Prognostic role of persistent positive blood cultures after initiation of antibiotic therapy in left-sided infective endocarditis.
Eur Heart J. 2012 Nov 9;
Authors: López J, Sevilla T, Vilacosta I, Sarriá C, Revilla A, Ortiz C, Ferrera C, Olmos C, Gómez I, San Román JA
AimPersistent infection is not a scientific evidence-based definition. The guidelines of infective endocarditis (IE) establish a cut-off point of 7-10 days, which is arbitrary and probably too long. Our hypothesis is that persistent positive blood cultures after 48-72 h from the initiation of antibiotic therapy are associated with a worse prognosis in patients with left-sided IE.Methods and resultsWe repeated blood cultures after 48-72 h of the initiation of the antibiotic treatment in 407 patients with left-sided IE of a total of 692 episodes consecutively diagnosed from 1996 to 2011. We have compared the profile of patients whose blood cultures became negative and those with persistent positive blood cultures. We performed a multivariate logistic regression model to determine the prognostic implication of persistent positive blood cultures.Of 256 patients with positive blood cultures at admission, 89 (35%) had persistent positive cultures after 48-72 h from the initiation of the antibiotic treatment. Persistent positive blood cultures (OR: 2.1; 95% CI: 1.2-3.6), age (OR: 1.026; 95% CI: 1.007-1.046), Staphylococcus aureus infection (OR: 3.3; 95% CI: 1.6-6.6), heart failure (OR: 2.8; 95% CI: 1.6-4.7), and renal failure (OR: 2.9; 95% CI: 1.8-4.9) were found to be independently associated with higher in-hospital mortality.ConclusionsThe presence of persistent positive blood cultures is an independent risk factor for in-hospital mortality which doubles the risk of death of patients with left-sided IE. It should be taken into account in the risk stratification of these patients.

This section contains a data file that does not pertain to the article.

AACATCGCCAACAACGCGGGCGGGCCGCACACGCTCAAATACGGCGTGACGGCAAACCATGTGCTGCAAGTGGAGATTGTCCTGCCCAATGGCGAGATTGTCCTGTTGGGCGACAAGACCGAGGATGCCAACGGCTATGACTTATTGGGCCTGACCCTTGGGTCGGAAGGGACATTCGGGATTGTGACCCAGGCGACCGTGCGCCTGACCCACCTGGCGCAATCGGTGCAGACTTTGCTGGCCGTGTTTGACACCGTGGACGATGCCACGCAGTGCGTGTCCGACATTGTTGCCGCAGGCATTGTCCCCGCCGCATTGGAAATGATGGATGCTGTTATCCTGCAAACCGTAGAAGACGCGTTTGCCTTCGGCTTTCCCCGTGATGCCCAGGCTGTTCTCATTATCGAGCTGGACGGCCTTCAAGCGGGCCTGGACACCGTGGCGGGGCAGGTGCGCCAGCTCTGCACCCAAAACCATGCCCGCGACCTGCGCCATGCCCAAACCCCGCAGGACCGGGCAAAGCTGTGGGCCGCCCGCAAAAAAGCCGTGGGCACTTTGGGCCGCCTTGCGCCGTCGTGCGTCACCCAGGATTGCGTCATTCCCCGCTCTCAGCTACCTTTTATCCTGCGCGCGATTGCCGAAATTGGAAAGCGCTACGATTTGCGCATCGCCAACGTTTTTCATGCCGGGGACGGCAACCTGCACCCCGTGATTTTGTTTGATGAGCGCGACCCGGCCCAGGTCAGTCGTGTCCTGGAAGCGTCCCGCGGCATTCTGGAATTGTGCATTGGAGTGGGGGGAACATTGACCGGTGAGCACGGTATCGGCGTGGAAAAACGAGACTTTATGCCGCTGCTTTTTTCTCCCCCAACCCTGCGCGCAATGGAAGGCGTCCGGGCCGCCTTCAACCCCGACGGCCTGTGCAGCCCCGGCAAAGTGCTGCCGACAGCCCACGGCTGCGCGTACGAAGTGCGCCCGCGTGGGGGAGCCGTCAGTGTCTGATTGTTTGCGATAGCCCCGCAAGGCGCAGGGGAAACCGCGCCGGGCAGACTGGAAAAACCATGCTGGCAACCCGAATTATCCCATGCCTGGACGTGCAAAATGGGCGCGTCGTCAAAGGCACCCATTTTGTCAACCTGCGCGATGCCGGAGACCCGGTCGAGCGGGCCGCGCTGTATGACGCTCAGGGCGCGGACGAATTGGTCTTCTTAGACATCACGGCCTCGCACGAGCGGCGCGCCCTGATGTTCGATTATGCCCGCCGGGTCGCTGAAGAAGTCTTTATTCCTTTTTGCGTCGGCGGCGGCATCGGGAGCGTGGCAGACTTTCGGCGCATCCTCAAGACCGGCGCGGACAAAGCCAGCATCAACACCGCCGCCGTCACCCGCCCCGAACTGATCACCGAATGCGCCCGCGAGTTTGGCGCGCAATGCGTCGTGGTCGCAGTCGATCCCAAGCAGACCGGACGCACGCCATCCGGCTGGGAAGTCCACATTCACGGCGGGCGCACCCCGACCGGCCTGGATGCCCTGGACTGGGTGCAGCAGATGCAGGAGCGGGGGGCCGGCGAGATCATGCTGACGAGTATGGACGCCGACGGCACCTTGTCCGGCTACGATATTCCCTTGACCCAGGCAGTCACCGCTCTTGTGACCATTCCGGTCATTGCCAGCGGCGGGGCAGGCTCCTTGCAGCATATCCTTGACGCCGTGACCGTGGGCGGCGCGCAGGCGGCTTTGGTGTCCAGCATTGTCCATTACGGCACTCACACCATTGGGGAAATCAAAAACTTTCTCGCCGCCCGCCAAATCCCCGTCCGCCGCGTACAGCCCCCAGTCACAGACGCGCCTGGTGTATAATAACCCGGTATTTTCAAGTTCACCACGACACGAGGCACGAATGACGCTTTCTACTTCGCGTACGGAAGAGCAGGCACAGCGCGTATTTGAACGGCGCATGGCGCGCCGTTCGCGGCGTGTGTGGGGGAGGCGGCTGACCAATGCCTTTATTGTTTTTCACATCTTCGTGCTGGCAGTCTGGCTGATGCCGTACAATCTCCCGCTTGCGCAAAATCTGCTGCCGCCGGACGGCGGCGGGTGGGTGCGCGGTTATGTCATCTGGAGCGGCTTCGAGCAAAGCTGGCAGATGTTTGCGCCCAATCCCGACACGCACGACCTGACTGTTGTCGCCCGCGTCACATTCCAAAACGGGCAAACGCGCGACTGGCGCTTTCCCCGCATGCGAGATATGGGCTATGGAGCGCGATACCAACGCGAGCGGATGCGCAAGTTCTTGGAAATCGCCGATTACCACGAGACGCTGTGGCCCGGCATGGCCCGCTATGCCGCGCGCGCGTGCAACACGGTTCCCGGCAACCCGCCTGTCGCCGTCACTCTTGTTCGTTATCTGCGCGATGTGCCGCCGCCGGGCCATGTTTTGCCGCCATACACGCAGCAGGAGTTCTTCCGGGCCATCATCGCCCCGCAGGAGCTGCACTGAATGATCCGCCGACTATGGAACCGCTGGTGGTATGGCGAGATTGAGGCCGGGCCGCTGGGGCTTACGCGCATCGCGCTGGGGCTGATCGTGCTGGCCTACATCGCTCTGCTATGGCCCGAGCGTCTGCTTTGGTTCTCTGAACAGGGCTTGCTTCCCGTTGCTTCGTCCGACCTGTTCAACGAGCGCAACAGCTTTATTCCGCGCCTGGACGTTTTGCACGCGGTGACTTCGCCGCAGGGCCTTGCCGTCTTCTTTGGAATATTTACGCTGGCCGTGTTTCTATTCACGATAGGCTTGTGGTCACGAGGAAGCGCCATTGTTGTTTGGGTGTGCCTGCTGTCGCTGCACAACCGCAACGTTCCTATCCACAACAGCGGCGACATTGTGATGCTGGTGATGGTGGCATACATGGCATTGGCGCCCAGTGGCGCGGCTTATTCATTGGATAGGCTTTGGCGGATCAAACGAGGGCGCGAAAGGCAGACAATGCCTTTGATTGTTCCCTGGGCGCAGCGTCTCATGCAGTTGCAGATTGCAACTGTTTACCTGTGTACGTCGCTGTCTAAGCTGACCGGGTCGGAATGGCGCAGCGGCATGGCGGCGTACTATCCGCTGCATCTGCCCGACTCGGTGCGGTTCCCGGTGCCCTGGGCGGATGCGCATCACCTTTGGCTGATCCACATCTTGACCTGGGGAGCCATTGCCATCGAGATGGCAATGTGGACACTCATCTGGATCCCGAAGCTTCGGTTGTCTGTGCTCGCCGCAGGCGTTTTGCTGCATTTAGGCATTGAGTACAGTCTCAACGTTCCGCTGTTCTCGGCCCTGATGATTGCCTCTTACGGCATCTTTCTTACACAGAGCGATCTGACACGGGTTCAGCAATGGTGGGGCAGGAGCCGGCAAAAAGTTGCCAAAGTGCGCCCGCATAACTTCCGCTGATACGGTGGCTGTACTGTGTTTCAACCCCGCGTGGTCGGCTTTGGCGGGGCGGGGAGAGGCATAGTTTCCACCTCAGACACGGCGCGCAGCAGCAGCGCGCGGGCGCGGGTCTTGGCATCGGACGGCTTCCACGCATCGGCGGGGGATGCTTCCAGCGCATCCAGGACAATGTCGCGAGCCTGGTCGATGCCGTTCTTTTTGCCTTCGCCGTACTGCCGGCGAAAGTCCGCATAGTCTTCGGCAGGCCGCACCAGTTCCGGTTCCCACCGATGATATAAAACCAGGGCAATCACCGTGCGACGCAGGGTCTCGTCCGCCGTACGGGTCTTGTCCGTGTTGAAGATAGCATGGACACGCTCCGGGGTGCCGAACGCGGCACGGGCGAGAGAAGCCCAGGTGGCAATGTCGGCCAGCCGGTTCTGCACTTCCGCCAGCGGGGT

PMID: 23144047 [PubMed - as supplied by publisher]